Christmas may be over, but the saga of Santa and the City of Glendale continues.
Robert George, Glendale's self-styled St. Nick, has filed a $1.5-million claim against the city rather than remove the decorations that transform his rented home into a year-round Christmas shrine.
At a press conference Monday, George alleged that Glendale zoning officials cited him unfairly for zoning and building-code violations and trespassed onto his property.
George's house and grounds are decked with 52,000 lights, 10,000 ornaments, 95 Christmas trees, a 14-foot Styrofoam reindeer and a roof full of fake snow. He also gives free tours of his Christmas Wonderland to handicapped and terminally ill children, George said.
"Santa Claus has the right in a free country to spread joy and love. Why can't I . . . give a child who's dying the opportunity to see my place?" George asked Monday. He wore a Santa suit and red cap and blinked back several tears.
George, 63, is a Nebraska native who has dressed like Santa for 38 years and officiated at many White House Christmas celebrations, he said. He lives on $300 to $400 a month he makes from public appearances, he said.
The former "Presidential Santa" maintains that the City of Glendale singled him out for persecution because of complaints by a few uncharitable neighbors on the 1300 block of Alameda Street.
Glendale officials disagree.
"We're not treating him differently than anyone else. We're simply enforcing the law," said David Ramsay, Glendale's assistant city manager. Ramsay said the city has received "a series of complaints" from neighbors who claim that George's garishly decorated house draws hundreds of visitors and causes constant noise, traffic and parking problems.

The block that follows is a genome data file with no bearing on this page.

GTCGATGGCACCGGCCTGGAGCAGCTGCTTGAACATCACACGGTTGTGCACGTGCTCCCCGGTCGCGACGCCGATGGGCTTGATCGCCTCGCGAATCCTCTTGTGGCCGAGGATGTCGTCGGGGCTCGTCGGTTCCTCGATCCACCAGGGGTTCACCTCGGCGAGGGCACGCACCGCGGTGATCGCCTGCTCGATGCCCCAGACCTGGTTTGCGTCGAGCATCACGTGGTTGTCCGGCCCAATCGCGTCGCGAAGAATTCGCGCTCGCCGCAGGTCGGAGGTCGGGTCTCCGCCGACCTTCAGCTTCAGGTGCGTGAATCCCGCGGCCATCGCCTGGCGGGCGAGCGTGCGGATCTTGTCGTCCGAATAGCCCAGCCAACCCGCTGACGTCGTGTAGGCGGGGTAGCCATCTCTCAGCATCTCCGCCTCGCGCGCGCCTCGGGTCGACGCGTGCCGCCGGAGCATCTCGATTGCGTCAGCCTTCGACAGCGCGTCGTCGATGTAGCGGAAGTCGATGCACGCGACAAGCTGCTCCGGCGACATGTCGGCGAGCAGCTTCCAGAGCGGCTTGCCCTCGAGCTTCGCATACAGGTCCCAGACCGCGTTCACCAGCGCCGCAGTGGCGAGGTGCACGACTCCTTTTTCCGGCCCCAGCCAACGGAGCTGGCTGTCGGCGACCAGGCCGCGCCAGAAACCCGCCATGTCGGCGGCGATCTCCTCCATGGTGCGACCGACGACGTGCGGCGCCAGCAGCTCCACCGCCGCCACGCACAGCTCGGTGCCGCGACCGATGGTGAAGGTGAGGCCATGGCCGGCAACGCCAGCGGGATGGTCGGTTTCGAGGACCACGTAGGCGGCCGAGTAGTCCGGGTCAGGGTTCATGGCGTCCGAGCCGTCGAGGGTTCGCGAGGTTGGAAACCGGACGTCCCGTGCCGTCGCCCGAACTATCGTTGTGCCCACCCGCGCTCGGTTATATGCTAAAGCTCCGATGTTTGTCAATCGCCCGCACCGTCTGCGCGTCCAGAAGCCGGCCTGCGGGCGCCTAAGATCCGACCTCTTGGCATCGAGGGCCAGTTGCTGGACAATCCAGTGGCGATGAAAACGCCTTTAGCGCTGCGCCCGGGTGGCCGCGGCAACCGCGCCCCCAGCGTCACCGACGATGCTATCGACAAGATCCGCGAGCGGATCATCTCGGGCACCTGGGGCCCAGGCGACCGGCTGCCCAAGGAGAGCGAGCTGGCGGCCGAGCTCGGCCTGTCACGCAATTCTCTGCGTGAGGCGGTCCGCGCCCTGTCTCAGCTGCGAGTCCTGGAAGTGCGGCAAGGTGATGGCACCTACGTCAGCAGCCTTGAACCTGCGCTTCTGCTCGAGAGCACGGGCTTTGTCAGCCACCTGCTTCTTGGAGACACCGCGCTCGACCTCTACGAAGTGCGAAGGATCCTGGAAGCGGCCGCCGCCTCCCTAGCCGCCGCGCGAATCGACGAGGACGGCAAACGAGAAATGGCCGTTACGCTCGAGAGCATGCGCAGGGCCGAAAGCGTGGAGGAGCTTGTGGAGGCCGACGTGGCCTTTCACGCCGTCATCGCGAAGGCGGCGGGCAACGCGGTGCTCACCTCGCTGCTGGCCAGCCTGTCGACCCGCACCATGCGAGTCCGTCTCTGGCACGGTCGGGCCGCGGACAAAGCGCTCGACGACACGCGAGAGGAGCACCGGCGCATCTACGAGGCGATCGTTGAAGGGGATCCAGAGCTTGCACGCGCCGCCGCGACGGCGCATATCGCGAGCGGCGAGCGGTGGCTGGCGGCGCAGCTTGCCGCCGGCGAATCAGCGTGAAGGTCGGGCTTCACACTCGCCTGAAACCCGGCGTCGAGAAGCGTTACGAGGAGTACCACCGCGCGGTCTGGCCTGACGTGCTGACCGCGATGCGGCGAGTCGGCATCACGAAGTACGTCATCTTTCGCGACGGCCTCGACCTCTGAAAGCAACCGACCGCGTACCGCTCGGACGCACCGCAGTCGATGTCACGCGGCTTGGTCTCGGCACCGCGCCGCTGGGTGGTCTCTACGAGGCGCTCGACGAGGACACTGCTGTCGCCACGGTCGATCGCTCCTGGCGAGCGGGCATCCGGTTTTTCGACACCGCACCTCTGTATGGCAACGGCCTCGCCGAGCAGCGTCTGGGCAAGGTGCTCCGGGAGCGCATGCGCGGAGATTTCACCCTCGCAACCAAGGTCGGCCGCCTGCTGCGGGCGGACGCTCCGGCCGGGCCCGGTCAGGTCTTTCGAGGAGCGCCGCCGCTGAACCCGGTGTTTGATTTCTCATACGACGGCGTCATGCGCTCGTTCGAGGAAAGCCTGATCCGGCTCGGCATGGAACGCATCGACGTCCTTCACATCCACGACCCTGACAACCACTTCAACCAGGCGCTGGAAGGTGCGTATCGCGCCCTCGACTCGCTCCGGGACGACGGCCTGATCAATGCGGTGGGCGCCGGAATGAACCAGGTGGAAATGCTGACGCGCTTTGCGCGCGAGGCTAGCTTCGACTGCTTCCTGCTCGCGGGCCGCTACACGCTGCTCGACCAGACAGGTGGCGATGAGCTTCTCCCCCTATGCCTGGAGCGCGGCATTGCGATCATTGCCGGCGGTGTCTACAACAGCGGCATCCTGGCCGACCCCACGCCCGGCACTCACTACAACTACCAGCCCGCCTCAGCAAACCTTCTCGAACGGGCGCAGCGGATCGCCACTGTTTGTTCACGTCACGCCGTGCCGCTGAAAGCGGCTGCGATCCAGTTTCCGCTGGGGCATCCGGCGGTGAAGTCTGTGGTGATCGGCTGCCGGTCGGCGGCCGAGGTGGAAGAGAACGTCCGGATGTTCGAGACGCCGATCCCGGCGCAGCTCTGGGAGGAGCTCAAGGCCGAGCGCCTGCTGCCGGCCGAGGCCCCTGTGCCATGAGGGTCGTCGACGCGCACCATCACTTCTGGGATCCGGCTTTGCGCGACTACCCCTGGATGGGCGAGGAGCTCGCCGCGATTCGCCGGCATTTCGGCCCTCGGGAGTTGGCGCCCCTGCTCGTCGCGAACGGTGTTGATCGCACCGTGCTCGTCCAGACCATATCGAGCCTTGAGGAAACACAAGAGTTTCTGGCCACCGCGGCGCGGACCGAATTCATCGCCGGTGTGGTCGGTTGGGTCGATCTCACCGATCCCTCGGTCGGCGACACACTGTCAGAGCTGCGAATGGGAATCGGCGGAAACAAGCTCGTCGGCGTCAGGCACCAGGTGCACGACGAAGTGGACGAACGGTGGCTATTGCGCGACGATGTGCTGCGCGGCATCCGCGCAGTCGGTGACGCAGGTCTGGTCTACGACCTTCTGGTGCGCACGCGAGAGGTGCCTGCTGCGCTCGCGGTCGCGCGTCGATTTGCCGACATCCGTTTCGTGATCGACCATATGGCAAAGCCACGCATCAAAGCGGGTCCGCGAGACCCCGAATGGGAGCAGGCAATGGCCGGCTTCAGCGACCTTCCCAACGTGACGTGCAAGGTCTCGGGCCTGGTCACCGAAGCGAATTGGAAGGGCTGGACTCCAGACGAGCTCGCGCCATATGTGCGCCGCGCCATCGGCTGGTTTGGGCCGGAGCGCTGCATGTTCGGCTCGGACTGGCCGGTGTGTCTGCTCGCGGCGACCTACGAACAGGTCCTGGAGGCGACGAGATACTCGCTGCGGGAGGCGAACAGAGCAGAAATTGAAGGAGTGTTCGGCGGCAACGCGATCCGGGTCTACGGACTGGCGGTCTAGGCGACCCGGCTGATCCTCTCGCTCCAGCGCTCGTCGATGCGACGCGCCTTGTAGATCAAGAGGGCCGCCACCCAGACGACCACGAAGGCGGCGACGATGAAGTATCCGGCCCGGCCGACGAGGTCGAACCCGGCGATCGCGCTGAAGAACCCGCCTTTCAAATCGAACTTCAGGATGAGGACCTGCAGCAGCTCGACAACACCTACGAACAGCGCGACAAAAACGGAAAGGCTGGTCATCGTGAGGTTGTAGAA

Neighbors also charge that George is operating a commercial business in a quiet, residential neighborhood.
City officials began investigating in early December and later that month sent George a letter requesting that he correct many electrical problems and apply for required building permits. In turn, George enlisted the help of attorney Gloria Allred, known for her support of civil rights and feminist issues. Anxious to spread Christmas cheer, both sides pledged to resolve the issue.
A Glendale official said that George complied with at least some of the city's requests. But, on March 25, the Public Works Division sent George another letter alleging 12 new violations.
Superintendent of Buildings Alexander C. Pyper ordered George to remove certain displays immediately and gave him up to 30 days to dismantle others.
Asked why the city took so long to file new charges, City Atty. Frank Manzano replied:
"It was only in the spirit of the Christmas season. Christmas is over, and he's supposed to pay attention to the law and comply with it."
Manzano said the city will file a criminal violation if George does not comply with its requests. George could be charged with a misdemeanor, which upon conviction carries a maximum $500 fine, six months in prison, or both, Manzano said.
Meanwhile, Allred was unavailable so George hired attorney L. Edmund Kellogg to defend him for the second go-round, he said.
Kellogg said that Glendale officials have refused to meet with his client despite repeated requests. He added that George wants to obey the law, but believes it is being interpreted unfairly.
For instance, the city claims that George has illegally built a permanent Christmas display in his garage and that the reindeer in the driveway obstructs access to the parking garage.
"What harm is a reindeer doing in his own driveway?" Kellogg asked.
George had similar problems in 1976 when he lived in Sierra Madre and city officials there denied him a permit for a 42-foot sleigh with mechanical reindeer.
But this time, George vowed to fight the city of Glendale to the bitter end.
"We're going to blow the roof right off," George said.
describes his dispute with city in office of attorney L. Edmund Kellogg.